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Bobby was a big Beatles fan, particularly of Lennon. So, let’s rewind to 1975, Cage 11, after we were back in huts after ‘the Fire’ of October 1974, when we burnt down Long Kesh. Among the LPs sent in was a replacement copy of Wings’ Band on the Run. Next door to mine and Dee’s ‘cell’ was that of Tomboy (Loudon), Roon (Gerard Rooney) and Bobby’s. And it was there, guitar in hand, that Bobby proceeded to play in a loop the entire album, determined as he was to learn every track off by heart!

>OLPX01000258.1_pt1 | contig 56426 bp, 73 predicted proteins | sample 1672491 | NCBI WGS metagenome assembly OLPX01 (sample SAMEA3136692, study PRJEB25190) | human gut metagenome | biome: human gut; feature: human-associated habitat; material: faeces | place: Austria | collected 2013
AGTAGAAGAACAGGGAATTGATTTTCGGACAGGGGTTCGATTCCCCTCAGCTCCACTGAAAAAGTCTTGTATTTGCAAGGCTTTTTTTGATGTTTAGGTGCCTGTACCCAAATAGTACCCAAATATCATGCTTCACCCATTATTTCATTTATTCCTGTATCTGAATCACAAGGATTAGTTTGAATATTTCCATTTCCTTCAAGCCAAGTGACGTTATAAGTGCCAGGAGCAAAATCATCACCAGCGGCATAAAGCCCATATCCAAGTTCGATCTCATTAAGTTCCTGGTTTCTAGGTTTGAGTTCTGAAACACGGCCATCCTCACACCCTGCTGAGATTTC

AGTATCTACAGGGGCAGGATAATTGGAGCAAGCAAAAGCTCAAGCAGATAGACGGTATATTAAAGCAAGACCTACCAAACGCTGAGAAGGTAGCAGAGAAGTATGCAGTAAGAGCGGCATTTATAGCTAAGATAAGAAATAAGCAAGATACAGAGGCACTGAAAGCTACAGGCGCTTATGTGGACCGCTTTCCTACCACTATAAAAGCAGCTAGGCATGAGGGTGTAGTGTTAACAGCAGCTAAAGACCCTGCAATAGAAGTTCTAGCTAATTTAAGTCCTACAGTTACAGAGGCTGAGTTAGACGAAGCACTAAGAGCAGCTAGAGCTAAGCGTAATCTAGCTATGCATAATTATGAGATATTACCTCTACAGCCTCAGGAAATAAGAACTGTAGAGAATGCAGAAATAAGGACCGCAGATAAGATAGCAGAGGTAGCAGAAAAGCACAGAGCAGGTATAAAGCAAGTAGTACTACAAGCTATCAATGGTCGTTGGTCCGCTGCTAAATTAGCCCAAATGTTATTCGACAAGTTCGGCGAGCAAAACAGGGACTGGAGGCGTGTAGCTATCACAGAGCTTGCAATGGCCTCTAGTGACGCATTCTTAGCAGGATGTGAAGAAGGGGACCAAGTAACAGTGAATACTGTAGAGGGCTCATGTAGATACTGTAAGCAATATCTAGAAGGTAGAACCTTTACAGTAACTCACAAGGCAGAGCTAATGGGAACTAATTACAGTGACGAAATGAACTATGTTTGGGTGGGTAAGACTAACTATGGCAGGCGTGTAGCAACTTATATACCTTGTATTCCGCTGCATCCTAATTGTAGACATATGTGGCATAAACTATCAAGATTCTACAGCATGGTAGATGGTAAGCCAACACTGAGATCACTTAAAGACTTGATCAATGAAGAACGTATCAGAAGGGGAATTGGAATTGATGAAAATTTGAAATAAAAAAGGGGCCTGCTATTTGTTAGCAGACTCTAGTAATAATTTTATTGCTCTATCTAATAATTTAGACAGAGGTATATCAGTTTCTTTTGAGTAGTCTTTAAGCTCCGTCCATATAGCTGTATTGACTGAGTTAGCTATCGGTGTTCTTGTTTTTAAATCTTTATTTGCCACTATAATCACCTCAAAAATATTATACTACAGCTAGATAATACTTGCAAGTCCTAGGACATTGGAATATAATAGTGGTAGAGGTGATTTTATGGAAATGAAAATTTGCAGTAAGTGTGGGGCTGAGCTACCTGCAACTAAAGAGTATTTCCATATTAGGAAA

Which brings me to another Liverpool mural visit connection! (I will get to your book in a moment, Stuart!) Thanks to Stuart we were invited by Peter Morrison and Phil Hayes, and others, back to the lovely city to launch another mural to celebrate the city’s Irish connections. And it was there that I was introduced to Mike McGear, Paul McCartney’s younger brother who played with Scaffold (and got to Number 1 in the pop charts with Lily the Pink in 1968). Mike used the stage name McGear so that he could not be accused of trying to piggyback on the name of his famous brother. Now a practicing photographer he was very interested in the visual impact of murals and mural culture here in Ireland. Our conversation developed into the subject of Irish Liverpool solidarity down the years and he seemed real chuffed to highlight his father’s pride in his Irish roots. Inevitably, our conversation moved on to the Troubles and to the prison conflict. Mike was genuinely interested and truly amused when I told him how Bobby in his perfectionism had eventually taught himself the chords of the entire album, Band on the Run, and had treated us to a six-hour rendition of Mamunia (normal duration 4mins 50 secs – I just Googled it!), till he got it right.